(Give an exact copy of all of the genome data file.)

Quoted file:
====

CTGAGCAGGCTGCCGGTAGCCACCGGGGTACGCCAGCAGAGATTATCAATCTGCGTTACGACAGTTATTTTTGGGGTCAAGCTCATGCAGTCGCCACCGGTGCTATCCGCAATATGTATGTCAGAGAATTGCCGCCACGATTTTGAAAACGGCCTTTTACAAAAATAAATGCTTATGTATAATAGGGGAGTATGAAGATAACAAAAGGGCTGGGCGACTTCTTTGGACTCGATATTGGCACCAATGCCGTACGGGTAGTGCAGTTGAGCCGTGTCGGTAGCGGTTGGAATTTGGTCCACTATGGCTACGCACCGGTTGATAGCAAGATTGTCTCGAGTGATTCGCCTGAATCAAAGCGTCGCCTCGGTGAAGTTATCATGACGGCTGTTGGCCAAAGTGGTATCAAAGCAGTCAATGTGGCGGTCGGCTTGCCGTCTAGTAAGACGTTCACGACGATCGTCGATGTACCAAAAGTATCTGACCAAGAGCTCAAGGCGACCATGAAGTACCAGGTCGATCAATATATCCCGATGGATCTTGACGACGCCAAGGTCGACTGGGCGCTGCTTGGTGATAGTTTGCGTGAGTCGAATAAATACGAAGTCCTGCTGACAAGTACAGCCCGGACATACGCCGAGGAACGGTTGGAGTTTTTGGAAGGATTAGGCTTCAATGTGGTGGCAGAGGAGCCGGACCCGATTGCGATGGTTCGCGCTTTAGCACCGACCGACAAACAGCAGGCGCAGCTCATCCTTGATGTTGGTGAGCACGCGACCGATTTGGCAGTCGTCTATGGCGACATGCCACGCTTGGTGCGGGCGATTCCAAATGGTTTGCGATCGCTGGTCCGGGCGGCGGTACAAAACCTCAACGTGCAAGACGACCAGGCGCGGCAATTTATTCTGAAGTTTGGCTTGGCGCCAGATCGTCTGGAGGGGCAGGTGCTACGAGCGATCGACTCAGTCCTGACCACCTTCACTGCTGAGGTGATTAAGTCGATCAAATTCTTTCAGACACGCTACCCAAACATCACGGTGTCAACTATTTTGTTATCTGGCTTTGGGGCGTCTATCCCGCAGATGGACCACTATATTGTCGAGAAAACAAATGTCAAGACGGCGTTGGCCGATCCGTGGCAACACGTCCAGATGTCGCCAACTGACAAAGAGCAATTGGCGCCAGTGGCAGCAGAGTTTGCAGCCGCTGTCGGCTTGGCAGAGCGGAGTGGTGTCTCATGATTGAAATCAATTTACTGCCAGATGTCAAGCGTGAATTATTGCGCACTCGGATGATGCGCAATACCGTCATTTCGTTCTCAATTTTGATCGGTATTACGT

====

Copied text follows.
CTGAGCAGGCTGCCGGTAGCCACCGGGGTACGCCAGCAGAGATTATCAATCTGCGTTACGACAGTTATTTTTGGGGTCAAGCTCATGCAGTCGCCACCGGTGCTATCCGCAATATGTATGTCAGAGAATTGCCGCCACGATTTTGAAAACGGCCTTTTACAAAAATAAATGCTTATGTATAATAGGGGAGTATGAAGATAACAAAAGGGCTGGGCGACTTCTTTGGACTCGATATTGGCACCAATGCCGTACGGGTAGTGCAGTTGAGCCGTGTCGGTAGCGGTTGGAATTTGGTCCACTATGGCTACGCACCGGTTGATAGCAAGATTGTCTCGAGTGATTCGCCTGAATCAAAGCGTCGCCTCGGTGAAGTTATCATGACGGCTGTTGGCCAAAGTGGTATCAAAGCAGTCAATGTGGCGGTCGGCTTGCCGTCTAGTAAGACGTTCACGACGATCGTCGATGTACCAAAAGTATCTGACCAAGAGCTCAAGGCGACCATGAAGTACCAGGTCGATCAATATATCCCGATGGATCTTGACGACGCCAAGGTCGACTGGGCGCTGCTTGGTGATAGTTTGCGTGAGTCGAATAAATACGAAGTCCTGCTGACAAGTACAGCCCGGACATACGCCGAGGAACGGTTGGAGTTTTTGGAAGGATTAGGCTTCAATGTGGTGGCAGAGGAGCCGGACCCGATTGCGATGGTTCGCGCTTTAGCACCGACCGACAAACAGCAGGCGCAGCTCATCCTTGATGTTGGTGAGCACGCGACCGATTTGGCAGTCGTCTATGGCGACATGCCACGCTTGGTGCGGGCGATTCCAAATGGTTTGCGATCGCTGGTCCGGGCGGCGGTACAAAACCTCAACGTGCAAGACGACCAGGCGCGGCAATTTATTCTGAAGTTTGGCTTGGCGCCAGATCGTCTGGAGGGGCAGGTGCTACGAGCGATCGACTCAGTCCTGACCACCTTCACTGCTGAGGTGATTAAGTCGATCAAATTCTTTCAGACACGCTACCCAAACATCACGGTGTCAACTATTTTGTTATCTGGCTTTGGGGCGTCTATCCCGCAGATGGACCACTATATTGTCGAGAAAACAAATGTCAAGACGGCGTTGGCCGATCCGTGGCAACACGTCCAGATGTCGCCAACTGACAAAGAGCAATTGGCGCCAGTGGCAGCAGAGTTTGCAGCCGCTGTCGGCTTGGCAGAGCGGAGTGGTGTCTCATGATTGAAATCAATTTACTGCCAGATGTCAAGCGTGAATTATTGCGCACTCGGATGATGCGCAATACCGTCATTTCGTTCTCAATTTTGATCGGTATTACGT